Urban Land Institute

Babcock Ranch

South Florida

On first blush, Babcock Ranch might appear to be just another massive, sprawling, Florida new town development, flush with hundreds—soon thousands—of single-family homes. But on closer inspection, this 18,000-acre (28 sq mi) town 15 miles northwest of Fort Myers is something very different, and it gained significant national attention when it survived the 140-mph winds and flooding of Hurricane Ian in late September 2022 virtually unscathed—and even sheltered residents from nearby communities devastated by the storm.

Thank you to Alex Wilson and the Resilient Design Institute (RDI) for permitting a reprint of the article “Babcock Ranch – A Solar Town Proves Resilient During Hurricane Ian,” which was incorporated as the Context and Climate Resilience Strategies sections of this project profile.


Babcock Ranch was a 91,000-acre (143 sq mi) property in southwest Florida when it was acquired by Kitson & Partners in a complex real estate transaction in which 80 percent of the land was immediately sold to the state of Florida. The property is named after Edward Vose Babcock, a past mayor of Pittsburgh, Pennsylvania, who purchased the land in 1914.

The private development company, Kitson & Partners, founded by the former professional football player Syd Kitson, stepped in and purchased the entire property in 2006, then immediately sold roughly 73,000 acres of the land to the state, with some of the funding from Lee County, to create the Babcock Ranch Preserve, which continues ranching operations that support the maintenance costs of the preserve. The remainder of the land is being developed in an environmentally responsible manner.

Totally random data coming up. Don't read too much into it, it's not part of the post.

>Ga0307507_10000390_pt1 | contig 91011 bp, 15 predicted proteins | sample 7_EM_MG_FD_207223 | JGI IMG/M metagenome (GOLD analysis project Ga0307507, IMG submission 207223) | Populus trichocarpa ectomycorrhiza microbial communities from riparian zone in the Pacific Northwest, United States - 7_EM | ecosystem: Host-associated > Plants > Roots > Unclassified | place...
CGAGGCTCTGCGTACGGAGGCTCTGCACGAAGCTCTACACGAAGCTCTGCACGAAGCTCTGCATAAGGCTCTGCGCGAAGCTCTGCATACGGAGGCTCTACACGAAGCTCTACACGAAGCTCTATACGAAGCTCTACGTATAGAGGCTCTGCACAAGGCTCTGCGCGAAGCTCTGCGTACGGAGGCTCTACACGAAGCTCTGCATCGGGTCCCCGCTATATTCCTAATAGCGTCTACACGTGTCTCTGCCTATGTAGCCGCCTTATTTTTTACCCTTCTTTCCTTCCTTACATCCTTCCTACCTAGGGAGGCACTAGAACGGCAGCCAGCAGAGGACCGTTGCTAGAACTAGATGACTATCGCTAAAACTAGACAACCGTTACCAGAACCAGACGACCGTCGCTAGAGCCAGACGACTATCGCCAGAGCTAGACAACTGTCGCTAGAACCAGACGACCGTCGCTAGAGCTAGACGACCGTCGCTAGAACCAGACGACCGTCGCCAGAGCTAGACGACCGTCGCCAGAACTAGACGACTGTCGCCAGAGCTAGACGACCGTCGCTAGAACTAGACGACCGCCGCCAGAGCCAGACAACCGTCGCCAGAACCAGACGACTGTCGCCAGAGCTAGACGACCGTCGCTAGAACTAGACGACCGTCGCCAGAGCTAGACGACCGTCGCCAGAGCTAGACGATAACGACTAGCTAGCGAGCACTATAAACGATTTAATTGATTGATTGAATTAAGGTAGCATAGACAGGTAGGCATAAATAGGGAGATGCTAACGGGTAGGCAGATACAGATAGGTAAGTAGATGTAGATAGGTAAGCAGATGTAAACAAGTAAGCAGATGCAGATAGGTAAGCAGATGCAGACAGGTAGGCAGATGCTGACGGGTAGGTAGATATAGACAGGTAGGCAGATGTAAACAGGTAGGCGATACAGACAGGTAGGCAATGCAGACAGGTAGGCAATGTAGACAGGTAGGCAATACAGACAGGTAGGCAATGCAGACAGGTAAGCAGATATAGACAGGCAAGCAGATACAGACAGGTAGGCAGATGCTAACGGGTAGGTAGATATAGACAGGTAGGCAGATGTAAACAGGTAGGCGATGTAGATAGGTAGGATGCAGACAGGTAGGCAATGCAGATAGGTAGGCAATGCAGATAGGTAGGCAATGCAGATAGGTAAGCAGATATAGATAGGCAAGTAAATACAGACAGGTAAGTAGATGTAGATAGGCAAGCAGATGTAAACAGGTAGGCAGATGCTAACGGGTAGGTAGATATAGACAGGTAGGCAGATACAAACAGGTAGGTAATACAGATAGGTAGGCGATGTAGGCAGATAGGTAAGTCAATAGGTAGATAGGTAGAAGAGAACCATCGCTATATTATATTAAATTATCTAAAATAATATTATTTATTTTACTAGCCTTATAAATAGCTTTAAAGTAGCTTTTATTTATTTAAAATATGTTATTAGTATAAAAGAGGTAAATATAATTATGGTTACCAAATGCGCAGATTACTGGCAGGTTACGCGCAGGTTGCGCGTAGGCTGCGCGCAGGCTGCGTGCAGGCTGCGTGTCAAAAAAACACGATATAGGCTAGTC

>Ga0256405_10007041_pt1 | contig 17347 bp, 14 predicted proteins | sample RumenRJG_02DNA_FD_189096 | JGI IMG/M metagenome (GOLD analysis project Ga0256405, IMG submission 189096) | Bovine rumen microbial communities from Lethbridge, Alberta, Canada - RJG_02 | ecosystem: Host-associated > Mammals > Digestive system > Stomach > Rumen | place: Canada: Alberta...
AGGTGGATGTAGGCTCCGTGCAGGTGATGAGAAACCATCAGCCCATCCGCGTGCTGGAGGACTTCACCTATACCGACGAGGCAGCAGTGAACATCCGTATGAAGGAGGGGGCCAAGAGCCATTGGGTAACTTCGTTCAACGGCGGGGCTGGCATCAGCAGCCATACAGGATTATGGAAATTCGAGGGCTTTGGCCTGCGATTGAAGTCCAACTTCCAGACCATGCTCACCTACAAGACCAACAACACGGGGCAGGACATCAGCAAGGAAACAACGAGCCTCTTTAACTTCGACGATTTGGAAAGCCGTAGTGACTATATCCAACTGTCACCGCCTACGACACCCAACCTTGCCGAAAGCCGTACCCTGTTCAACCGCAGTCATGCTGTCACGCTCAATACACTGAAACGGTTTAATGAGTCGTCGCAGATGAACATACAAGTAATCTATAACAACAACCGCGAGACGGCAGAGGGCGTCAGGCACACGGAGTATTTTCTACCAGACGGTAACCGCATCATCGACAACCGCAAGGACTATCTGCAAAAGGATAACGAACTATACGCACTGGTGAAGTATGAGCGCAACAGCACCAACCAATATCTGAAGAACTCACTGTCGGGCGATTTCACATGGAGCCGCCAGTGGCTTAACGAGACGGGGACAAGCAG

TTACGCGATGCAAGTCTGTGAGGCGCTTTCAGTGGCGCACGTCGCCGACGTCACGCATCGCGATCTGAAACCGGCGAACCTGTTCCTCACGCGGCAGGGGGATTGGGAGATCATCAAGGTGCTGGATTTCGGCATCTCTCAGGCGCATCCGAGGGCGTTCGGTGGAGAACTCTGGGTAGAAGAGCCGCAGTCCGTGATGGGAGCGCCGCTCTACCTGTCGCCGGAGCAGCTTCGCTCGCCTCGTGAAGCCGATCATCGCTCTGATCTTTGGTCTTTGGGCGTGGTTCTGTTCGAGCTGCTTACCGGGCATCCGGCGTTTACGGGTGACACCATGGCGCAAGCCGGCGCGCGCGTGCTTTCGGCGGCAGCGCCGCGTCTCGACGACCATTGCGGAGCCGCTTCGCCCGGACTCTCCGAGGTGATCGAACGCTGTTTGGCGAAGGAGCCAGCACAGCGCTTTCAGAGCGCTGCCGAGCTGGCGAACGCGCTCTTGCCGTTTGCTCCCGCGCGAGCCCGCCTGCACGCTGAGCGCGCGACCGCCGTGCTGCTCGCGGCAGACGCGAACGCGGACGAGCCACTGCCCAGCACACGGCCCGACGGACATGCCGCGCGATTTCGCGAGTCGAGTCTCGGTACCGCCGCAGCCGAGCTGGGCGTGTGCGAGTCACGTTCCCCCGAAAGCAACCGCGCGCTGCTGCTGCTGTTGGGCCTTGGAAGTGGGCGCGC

“Developers have an impact on the environment, and we need to mitigate those impacts,” Kitson told RDI. “What I set out to prove is that building a new town—a new city—can work hand-in-hand with the environment. I think we’re doing just that.”

Kitson & Partners, with input from public planning meetings held in 2006 as well as outside experts including the Rocky Mountain Institute, developed an environmentally sensitive master plan with a high-tech commercial center that would include an R&D hub for clean energy development, four villages and five hamlets that would ultimately comprise nearly 20,000 homes and 6 million square feet of commercial space—all powered by solar energy. Under the plan, roughly two-thirds of the remaining property would be permanently set aside as open space.

Approximately 2,000 dwelling units have now been completed at Babcock Ranch, with hundreds more under construction. Most are single-family homes, but some are attached villas, townhouses, condominiums, and apartments, according to Jennifer Languell, PhD, who has served as the green building and sustainable development adviser through her company Trifecta Construction.

Climate Resilience and Sustainability Strategies

Site design and wetland engineering

Several factors contributed to Babcock Ranch’s performance during Hurricane Ian. For starters, most of the land is about 30 feet above sea level—veritable highlands for South Florida!

As promised, nearly 12,000 acres of the 18,000 that Kitson & Partners retained has been permanently protected as wetlands, uplands, greenways, and preserves. “Our water management plan is one that uses the natural flow-ways within the community versus clearcutting and forcing the water to go where it doesn’t want to go,” Kitson explained. “We went back and looked at maps a hundred years old and found the natural flow-ways.”